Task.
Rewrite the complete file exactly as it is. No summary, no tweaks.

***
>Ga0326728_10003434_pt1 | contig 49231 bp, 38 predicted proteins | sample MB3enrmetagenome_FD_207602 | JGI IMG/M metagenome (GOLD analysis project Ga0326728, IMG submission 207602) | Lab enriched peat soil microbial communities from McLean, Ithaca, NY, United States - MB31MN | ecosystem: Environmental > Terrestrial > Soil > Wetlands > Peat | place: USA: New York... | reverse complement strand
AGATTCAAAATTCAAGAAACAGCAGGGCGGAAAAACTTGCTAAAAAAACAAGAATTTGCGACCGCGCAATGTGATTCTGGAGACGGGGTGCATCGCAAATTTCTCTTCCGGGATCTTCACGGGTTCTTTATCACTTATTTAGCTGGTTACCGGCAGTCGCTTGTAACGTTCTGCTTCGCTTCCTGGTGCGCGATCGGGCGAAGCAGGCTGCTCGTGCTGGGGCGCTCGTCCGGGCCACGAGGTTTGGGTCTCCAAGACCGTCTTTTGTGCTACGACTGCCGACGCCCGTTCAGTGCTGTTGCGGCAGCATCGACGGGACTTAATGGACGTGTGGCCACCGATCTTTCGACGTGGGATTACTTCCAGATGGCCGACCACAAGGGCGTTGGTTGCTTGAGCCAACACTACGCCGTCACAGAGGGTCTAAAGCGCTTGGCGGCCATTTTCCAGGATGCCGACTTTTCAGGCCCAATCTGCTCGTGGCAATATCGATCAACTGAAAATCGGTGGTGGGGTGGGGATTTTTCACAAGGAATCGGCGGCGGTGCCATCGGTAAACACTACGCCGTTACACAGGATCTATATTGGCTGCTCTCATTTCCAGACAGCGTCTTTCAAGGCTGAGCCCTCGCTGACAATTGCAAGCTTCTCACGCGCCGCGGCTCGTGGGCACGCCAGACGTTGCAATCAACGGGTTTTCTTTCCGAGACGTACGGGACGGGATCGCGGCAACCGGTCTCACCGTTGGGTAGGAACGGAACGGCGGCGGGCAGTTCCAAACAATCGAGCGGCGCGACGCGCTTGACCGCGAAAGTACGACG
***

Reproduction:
>Ga0326728_10003434_pt1 | contig 49231 bp, 38 predicted proteins | sample MB3enrmetagenome_FD_207602 | JGI IMG/M metagenome (GOLD analysis project Ga0326728, IMG submission 207602) | Lab enriched peat soil microbial communities from McLean, Ithaca, NY, United States - MB31MN | ecosystem: Environmental > Terrestrial > Soil > Wetlands > Peat | place: USA: New York... | reverse complement strand
AGATTCAAAATTCAAGAAACAGCAGGGCGGAAAAACTTGCTAAAAAAACAAGAATTTGCGACCGCGCAATGTGATTCTGGAGACGGGGTGCATCGCAAATTTCTCTTCCGGGATCTTCACGGGTTCTTTATCACTTATTTAGCTGGTTACCGGCAGTCGCTTGTAACGTTCTGCTTCGCTTCCTGGTGCGCGATCGGGCGAAGCAGGCTGCTCGTGCTGGGGCGCTCGTCCGGGCCACGAGGTTTGGGTCTCCAAGACCGTCTTTTGTGCTACGACTGCCGACGCCCGTTCAGTGCTGTTGCGGCAGCATCGACGGGACTTAATGGACGTGTGGCCACCGATCTTTCGACGTGGGATTACTTCCAGATGGCCGACCACAAGGGCGTTGGTTGCTTGAGCCAACACTACGCCGTCACAGAGGGTCTAAAGCGCTTGGCGGCCATTTTCCAGGATGCCGACTTTTCAGGCCCAATCTGCTCGTGGCAATATCGATCAACTGAAAATCGGTGGTGGGGTGGGGATTTTTCACAAGGAATCGGCGGCGGTGCCATCGGTAAACACTACGCCGTTACACAGGATCTATATTGGCTGCTCTCATTTCCAGACAGCGTCTTTCAAGGCTGAGCCCTCGCTGACAATTGCAAGCTTCTCACGCGCCGCGGCTCGTGGGCACGCCAGACGTTGCAATCAACGGGTTTTCTTTCCGAGACGTACGGGACGGGATCGCGGCAACCGGTCTCACCGTTGGGTAGGAACGGAACGGCGGCGGGCAGTTCCAAACAATCGAGCGGCGCGACGCGCTTGACCGCGAAAGTACGACG